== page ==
Can Delhi's Free Bus Rides for Women Lead to a Public Transport Revolution?
In June this year, the Chief Minister of Delhi, Arvind Kejriwal announced that his government would make public transport both buses and metro free for women.
In June this year, the Chief Minister of Delhi, Arvind Kejriwal announced that his government would make public transport-- both buses and metro free for women. While the proposal for the metro ride is facing hiccups, Delhi’s public buses are now free for women. The Chief Minister flagged off this scheme on the occasion of Bhai Dhooj. The women travellers in Delhi were given pink slips to avail free rides in DTC and cluster buses.
The announcement for free transit for women was made in June of this year. Since then, the opinion around this scheme has attracted divided views from politicians, experts, and even the public at large. So, is there any merit in the free transit scheme for women, or is it merely a political stunt, as many of the opposition party put it? Let’s answer this question by looking at the background of mobility in our cities first.
The Per Capita Trip Rate or PCTR, as it is known in technical terms, is an average of trips performed in a city by the inhabitant. In a city, there will be people who will make multiple trips in a day like going to the office, shopping, picking up kids from school, etc. There will also be people who will not perform any trips like small children, older people, etc. PCTR is an average of all such trips. PCTR for Indian cities, including Delhi, is around 1 to 1.2. It means that on average, a person in a city performs one trip in a day. However, the PCTR in progressive countries around the world is between 2 to 2.4.
The main reason for our low trip rate is that women in India travel much less, but mainly it is due to low workforce participation rate. About 27% of women who are above the age of 15 are employed at the national level, but in the case of Delhi, this number is only 12%. Urban areas are often seen as an ocean of economic opportunities, but it is not the case at least for women in Delhi.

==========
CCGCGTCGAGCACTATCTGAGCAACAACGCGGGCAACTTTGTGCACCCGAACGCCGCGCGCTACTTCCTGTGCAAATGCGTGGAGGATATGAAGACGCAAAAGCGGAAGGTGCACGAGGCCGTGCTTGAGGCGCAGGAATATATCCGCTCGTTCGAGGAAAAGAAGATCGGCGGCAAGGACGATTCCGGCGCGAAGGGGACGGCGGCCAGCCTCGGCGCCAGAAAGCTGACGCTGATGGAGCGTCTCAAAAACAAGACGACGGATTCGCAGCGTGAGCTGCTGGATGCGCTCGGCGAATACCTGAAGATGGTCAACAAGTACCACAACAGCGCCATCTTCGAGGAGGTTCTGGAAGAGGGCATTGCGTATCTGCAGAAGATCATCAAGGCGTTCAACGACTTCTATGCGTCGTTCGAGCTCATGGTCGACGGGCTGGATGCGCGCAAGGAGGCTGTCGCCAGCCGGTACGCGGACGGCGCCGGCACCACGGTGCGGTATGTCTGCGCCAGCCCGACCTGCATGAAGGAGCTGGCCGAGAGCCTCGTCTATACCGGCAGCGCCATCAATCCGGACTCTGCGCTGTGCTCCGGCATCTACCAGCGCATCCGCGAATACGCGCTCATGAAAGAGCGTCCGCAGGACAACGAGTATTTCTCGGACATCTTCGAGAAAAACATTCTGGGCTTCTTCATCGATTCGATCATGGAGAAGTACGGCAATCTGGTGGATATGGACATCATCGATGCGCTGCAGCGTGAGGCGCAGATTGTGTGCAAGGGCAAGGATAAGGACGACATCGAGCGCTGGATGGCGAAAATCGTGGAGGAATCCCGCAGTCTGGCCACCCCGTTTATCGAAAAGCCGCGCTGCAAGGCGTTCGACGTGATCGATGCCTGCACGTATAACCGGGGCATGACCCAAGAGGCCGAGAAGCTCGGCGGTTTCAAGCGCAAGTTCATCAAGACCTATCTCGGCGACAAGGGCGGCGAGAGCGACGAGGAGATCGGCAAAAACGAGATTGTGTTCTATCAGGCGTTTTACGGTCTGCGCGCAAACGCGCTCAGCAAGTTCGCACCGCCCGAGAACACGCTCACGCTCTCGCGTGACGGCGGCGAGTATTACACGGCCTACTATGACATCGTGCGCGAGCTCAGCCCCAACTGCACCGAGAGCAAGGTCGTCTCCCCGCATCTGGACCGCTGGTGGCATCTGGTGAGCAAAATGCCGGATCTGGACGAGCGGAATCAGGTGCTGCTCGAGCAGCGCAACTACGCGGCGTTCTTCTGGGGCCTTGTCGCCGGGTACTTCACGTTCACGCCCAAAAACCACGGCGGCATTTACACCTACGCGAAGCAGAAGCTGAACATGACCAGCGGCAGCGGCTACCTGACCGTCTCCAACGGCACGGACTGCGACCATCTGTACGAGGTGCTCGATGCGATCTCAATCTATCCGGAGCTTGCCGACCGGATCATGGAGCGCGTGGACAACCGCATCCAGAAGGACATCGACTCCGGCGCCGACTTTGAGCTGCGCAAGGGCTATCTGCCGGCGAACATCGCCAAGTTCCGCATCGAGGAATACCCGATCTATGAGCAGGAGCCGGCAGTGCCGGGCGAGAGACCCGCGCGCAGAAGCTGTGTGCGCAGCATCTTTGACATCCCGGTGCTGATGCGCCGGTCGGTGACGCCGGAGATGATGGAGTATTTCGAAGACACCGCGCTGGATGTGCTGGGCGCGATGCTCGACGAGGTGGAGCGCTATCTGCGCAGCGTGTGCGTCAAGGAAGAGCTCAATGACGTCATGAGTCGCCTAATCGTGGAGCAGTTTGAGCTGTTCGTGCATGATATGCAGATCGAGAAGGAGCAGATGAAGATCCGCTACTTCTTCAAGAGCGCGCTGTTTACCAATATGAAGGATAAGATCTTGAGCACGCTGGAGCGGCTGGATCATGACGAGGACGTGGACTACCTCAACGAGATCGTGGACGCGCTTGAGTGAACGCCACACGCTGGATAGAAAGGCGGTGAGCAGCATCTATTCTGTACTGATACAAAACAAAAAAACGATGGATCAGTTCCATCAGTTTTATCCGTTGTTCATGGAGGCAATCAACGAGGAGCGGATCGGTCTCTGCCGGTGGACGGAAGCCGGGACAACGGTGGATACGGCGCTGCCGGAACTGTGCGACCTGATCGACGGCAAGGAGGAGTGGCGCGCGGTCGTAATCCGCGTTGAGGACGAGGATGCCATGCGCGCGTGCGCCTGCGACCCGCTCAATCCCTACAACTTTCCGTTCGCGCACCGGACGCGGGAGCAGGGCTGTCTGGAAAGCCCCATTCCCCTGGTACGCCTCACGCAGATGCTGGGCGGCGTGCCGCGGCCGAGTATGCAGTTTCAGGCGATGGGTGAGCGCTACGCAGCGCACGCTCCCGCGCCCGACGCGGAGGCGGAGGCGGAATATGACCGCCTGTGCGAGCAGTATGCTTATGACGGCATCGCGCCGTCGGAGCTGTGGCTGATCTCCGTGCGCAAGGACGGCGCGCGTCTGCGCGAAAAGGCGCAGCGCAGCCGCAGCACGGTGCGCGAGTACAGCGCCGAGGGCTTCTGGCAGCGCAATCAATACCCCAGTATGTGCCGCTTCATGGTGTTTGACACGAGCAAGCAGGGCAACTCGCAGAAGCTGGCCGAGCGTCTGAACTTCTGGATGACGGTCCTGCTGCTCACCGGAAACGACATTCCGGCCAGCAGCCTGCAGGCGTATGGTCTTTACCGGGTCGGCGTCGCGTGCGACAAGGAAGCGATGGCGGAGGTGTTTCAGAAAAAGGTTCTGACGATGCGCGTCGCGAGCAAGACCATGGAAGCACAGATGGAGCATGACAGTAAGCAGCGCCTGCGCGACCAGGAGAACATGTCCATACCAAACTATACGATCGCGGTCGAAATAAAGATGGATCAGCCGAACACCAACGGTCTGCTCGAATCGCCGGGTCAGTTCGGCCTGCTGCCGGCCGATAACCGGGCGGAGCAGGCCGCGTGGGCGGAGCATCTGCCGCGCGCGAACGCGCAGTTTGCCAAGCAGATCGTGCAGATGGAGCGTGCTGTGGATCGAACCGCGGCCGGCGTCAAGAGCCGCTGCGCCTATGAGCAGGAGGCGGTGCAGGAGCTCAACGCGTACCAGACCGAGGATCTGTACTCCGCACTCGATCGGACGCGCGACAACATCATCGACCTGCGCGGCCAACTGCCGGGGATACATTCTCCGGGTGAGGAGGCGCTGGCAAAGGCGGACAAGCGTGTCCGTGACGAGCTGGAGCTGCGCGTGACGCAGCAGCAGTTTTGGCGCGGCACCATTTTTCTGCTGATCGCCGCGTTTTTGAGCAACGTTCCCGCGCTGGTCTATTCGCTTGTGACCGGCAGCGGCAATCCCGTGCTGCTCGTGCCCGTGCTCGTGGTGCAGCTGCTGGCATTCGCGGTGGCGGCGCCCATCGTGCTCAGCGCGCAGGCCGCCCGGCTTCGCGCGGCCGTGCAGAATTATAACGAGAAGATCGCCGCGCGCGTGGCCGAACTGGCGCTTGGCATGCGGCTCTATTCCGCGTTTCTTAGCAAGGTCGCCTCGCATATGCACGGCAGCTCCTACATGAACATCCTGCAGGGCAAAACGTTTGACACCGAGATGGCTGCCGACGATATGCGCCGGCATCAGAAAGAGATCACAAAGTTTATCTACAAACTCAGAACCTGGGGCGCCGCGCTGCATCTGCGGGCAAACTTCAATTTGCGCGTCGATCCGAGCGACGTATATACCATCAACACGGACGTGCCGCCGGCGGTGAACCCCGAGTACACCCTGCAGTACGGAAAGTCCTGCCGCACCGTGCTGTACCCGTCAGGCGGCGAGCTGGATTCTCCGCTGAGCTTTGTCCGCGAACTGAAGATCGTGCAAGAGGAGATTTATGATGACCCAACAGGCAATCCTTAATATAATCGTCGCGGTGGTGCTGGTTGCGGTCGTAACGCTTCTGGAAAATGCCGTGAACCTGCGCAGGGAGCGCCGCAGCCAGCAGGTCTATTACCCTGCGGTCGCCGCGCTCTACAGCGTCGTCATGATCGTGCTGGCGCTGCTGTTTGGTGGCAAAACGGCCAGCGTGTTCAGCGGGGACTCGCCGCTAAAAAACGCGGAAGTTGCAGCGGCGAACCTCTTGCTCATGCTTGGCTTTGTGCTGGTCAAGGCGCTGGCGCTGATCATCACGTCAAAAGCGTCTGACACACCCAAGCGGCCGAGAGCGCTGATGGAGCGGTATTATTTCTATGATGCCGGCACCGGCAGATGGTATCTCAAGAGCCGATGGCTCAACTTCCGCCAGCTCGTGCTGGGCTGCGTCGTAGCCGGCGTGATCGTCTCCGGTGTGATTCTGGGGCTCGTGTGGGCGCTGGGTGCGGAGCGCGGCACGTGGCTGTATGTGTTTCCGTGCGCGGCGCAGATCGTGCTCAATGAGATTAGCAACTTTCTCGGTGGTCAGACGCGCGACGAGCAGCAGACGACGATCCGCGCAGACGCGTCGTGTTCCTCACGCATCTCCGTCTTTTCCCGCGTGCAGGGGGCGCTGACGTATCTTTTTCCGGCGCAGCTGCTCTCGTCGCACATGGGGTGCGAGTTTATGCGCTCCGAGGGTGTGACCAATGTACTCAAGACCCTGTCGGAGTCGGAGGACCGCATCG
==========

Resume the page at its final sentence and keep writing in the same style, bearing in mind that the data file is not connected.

One of the main reasons why women don't get access to opportunity is mobility — safety and security, and affordability are the key reason why women travel so less in our country.
Women safety in public transport
The 2014 study by Thomas Reuters Foundation ranked the Delhi transport system as 4th most dangerous in the world for women. One may argue about the ranking, but the fact of the matter women's safety is a significant issue in our country. The horrific incident of December 2012 remains in people's memory. Therefore, creating a safe transport system will surely allow more women to have access to opportunities.
One way to improve safety is to get more women in the transport system. Estimates show that among all the bus users in the country, only 15% are women. In Delhi, women travellers form only a third of the public transport user segment. We also need to remember that these are averages. Therefore, it is not rocket science to visualize the feeling of safety when a woman is alone on a bus. Thus, getting more women on public transport will surely improve safety and security.
The high cost of public transport
The other significant deterrent to the use of transport by women is the cost of transportation. It's a common sight that men take up the cars in the family unless they are more than one. Also, two-wheelers are not a mode of transport for women in Delhi. Therefore, they are lest to perform their trips either on public transportation, paratransit, or walking. Public transport system like Metro or Buses is suitable for long-distance travel, except that they are costly. The recent research by Centre for Science and Environment (CSE) found that Delhi Metro is the second most expensive metro in the world in terms of the percentage of income a commuter has to spend to use it.
Women travel shorter distances but make multiple trips, often referred to as trip chaining. They pick or drop kids, go to market, move to the office, all in one journey. Thus, they end up paying more for transport even though they may have travelled the same distance. Therefore, the high cost of transportation impacts their mobility and often forces them to either skip trips or use the unsafe mode of transport.
The free public transport for women, at least buses now will surely allow many more women to access opportunities which they couldn't before.
The question on the viability
A lot of people questioning the scheme are raising the issue of viability as the plan is expected to cost Rs 140 crores to the Delhi Government. To me, this is the least of a problem. Why? That's because progressive cities around the world taxing private transport to scale up public transport and Delhi can do it as well. Therefore, Delhi can quickly subsidize public transport not only for women but for all by generating revenue from conventional sources like parking, registration, etc., and also by looking at other measures like congestion charging, vehicle quota system, etc.
Like it or hate it, Delhi Government's free transport for women scheme is probably the boldest move by any state government in the country. If it can sustain it with an improved quality of service, it could revolutionize the way we live in our cities, not only in India but around the world.
The author is the Founder Trustee of Raahgiri Foundation and Associate Director at Nagarro.
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